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9answers
6k views

What are credit cards, debit cards, and other types of cards?

This question right here and the plethora of comments in it reminded me of something that I've found annoying for a long, long time. Seems that depending on where you come from the terms "credit card" ...
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1answer
5k views

What does "gross of" mean?

I'm reading a financial report summary of an investment and it says "The numbers below are presented gross of fees." Does that mean the numbers include fees, or don't include fees? Why don't they ...
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1answer
168 views

Is the first day of the offering period always the same as the "grant date" in the context of employee stock purchase plans (ESPP)?

Is the first day of the offering period always the same as the "grant date" in the context of employee stock purchase plans (ESPP) in the United States? Motivation to ask the question: I'm asking as ...
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3answers
20k views

Are all current world currencies 'decimal'?

Historically, non-decimal monetary systems were common. E.g. pound / shilling. Every currency I can think of or have ever used is 'decimal' (where a higher/lower unit of currency is either a ...
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4answers
59k views

What does "more buyers than sellers" in technical analysis of stocks actually mean?

I often hear/read technical analysts looking at volume and price action on a chart and claiming that there are "more buyers than sellers" or vice versa. Since every trade requires a buyer and a ...
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2answers
25k views

Why is routing number called ABA/ABN number?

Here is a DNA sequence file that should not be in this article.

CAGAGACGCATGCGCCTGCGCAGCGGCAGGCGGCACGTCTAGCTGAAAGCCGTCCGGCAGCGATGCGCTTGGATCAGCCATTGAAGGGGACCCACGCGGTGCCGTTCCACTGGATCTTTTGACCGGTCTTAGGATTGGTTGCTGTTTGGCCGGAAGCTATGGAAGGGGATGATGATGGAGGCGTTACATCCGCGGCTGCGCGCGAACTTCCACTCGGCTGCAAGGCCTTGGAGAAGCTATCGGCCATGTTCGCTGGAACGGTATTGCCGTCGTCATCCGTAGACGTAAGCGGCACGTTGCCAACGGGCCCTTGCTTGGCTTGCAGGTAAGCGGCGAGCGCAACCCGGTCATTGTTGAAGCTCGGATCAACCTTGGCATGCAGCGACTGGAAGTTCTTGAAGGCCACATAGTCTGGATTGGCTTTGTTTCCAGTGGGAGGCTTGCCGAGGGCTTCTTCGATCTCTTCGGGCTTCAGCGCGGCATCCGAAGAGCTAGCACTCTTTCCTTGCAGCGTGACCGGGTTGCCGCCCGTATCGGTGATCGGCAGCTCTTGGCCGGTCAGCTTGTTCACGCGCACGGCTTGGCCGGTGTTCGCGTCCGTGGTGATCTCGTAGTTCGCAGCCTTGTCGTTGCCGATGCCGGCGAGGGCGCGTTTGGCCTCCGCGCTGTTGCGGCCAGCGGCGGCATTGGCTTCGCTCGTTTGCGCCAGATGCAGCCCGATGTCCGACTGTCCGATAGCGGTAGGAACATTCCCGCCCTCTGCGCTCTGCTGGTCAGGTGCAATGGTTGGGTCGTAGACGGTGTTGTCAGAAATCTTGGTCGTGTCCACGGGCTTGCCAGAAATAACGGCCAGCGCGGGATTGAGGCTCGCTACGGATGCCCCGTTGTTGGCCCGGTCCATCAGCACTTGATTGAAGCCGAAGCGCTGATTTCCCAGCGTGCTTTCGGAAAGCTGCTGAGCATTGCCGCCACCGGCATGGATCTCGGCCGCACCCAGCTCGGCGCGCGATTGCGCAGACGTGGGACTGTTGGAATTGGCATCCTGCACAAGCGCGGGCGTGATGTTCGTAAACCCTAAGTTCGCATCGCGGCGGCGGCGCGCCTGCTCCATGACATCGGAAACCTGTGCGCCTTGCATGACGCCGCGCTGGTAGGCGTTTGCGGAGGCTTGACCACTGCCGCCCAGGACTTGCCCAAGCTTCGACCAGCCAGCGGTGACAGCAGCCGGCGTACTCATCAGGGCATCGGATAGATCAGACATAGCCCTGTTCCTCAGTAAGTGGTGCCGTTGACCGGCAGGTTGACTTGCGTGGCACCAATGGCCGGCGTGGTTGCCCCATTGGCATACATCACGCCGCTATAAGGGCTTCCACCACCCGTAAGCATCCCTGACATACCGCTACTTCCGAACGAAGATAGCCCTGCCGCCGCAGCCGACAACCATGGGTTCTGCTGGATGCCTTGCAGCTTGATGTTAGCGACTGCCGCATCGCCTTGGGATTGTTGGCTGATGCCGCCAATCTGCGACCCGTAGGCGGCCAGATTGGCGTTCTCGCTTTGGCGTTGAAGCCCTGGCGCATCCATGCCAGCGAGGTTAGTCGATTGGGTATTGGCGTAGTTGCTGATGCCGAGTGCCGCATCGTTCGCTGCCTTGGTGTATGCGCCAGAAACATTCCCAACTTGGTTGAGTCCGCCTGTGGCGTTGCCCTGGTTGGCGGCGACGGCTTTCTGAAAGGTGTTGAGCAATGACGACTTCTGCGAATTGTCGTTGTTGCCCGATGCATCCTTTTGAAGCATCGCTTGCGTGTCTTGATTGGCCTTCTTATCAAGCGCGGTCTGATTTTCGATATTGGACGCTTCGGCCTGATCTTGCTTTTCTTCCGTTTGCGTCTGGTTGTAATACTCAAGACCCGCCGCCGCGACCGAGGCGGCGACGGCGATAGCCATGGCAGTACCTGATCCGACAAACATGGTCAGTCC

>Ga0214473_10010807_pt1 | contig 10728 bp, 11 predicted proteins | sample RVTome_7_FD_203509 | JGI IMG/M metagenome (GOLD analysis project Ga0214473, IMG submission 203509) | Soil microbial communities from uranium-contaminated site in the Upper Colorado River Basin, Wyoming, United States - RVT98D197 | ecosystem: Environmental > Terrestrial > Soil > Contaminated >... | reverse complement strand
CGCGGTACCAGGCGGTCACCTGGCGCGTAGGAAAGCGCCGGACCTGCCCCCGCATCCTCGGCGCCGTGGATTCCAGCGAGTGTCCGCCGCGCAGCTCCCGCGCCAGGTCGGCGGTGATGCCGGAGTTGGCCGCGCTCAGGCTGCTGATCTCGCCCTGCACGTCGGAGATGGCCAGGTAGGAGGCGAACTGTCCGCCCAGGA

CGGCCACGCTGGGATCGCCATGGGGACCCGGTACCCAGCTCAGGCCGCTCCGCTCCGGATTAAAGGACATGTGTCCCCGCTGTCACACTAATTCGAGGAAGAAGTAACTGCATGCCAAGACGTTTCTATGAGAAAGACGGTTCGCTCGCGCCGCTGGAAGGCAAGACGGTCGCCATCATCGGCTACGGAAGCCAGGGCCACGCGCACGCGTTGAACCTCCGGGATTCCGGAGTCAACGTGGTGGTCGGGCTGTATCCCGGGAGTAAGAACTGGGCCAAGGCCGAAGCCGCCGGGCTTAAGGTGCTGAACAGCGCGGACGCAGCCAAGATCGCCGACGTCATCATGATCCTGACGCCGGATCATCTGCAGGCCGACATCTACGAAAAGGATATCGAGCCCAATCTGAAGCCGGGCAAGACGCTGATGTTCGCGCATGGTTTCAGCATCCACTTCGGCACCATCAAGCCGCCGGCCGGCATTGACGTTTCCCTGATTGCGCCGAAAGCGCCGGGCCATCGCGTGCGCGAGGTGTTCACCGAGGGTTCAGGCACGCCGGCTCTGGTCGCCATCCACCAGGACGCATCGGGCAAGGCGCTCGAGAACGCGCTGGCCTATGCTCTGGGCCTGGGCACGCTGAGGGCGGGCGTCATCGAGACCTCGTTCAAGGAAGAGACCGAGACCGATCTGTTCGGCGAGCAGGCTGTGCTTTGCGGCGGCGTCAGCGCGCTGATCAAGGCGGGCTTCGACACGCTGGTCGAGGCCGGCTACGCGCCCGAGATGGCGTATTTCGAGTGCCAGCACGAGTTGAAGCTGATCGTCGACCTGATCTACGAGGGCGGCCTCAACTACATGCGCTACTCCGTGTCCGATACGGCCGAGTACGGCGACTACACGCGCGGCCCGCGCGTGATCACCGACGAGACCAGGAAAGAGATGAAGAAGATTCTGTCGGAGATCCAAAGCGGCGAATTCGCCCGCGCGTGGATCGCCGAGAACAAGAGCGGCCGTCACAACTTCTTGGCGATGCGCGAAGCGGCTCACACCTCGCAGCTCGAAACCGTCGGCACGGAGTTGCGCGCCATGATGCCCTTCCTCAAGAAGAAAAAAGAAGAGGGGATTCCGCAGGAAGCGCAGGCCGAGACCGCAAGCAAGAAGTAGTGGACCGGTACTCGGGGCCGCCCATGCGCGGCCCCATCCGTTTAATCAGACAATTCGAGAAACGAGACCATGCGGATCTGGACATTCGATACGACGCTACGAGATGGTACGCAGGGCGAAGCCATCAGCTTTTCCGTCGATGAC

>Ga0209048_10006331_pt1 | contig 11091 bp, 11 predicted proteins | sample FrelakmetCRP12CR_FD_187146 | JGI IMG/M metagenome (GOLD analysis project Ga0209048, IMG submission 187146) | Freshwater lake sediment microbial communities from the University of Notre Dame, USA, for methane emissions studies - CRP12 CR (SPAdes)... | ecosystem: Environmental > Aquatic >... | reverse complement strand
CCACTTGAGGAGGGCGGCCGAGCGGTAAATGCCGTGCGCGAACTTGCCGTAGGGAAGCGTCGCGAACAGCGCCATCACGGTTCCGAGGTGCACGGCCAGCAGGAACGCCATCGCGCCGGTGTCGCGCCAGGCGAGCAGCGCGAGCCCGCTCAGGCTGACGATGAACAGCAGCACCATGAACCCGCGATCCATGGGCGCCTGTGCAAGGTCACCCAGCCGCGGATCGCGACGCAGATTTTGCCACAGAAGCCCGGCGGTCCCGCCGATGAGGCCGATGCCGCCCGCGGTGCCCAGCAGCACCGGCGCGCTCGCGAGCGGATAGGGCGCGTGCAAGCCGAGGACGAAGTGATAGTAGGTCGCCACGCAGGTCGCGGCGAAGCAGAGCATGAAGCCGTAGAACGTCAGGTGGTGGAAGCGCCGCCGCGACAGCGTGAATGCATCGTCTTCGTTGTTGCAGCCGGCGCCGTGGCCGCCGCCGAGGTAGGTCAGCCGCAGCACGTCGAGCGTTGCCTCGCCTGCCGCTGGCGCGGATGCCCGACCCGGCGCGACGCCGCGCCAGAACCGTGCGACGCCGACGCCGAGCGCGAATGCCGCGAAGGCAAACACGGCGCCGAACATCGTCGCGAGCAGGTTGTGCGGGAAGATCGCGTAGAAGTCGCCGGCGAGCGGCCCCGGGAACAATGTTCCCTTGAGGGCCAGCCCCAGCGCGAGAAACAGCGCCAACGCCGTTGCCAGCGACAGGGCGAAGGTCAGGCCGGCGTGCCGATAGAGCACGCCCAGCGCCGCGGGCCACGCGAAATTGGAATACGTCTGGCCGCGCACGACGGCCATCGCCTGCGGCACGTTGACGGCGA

That's what my bank said. But how does ABA and ABN stand for "routing" in anyway
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1answer
108 views

Is there a word that encompasses both "compensation" and "reimbursement"?

Here on wordreference.com I was reading that: Reimbursement is specifically giving back the same amount of money they paid. Compensation is wider - it means giving them something, usually ...
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74 views

"Capital regimes" - explanation and types?

I have come across this term "capital regime" from the following quote: According to an overnight report from the FT which confirms what we already disclosed previously, namely that JPMorgan ...
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7answers
7k views

What is the difference between money and currency?

Money is a medium of exchange, according to 1,000 ways to make $1,000. Currency, on the other hand, is the "promissory note or coin". You may say that currency is a US dollar bill in the USA. But ...
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1answer
267 views

Can shareholders’ equity be more than total assets?

I was just learning about DuPont Identity on investopedia with this example: #DuPont Identity Example Calculation Assume a company reports the following financial data for two years: Year one net ...
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1answer
74 views

"Negative Amortization" Terminology

I want to better understand the term "negative amortization". For example, in the Graduated Payment Mortgage (GPM), people often say it usually has negative amortization as the loan balance increases ...
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2answers
74 views

What does "technical dynamics" means?

Example usage: "Following a perfect storm of negative technical dynamics, recent spinoff SnakeOil is a coiled spring ready to double over the next year." I assume it has to do with technical analysis,...
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2answers
608 views

How can I trade in "OTC" stocks?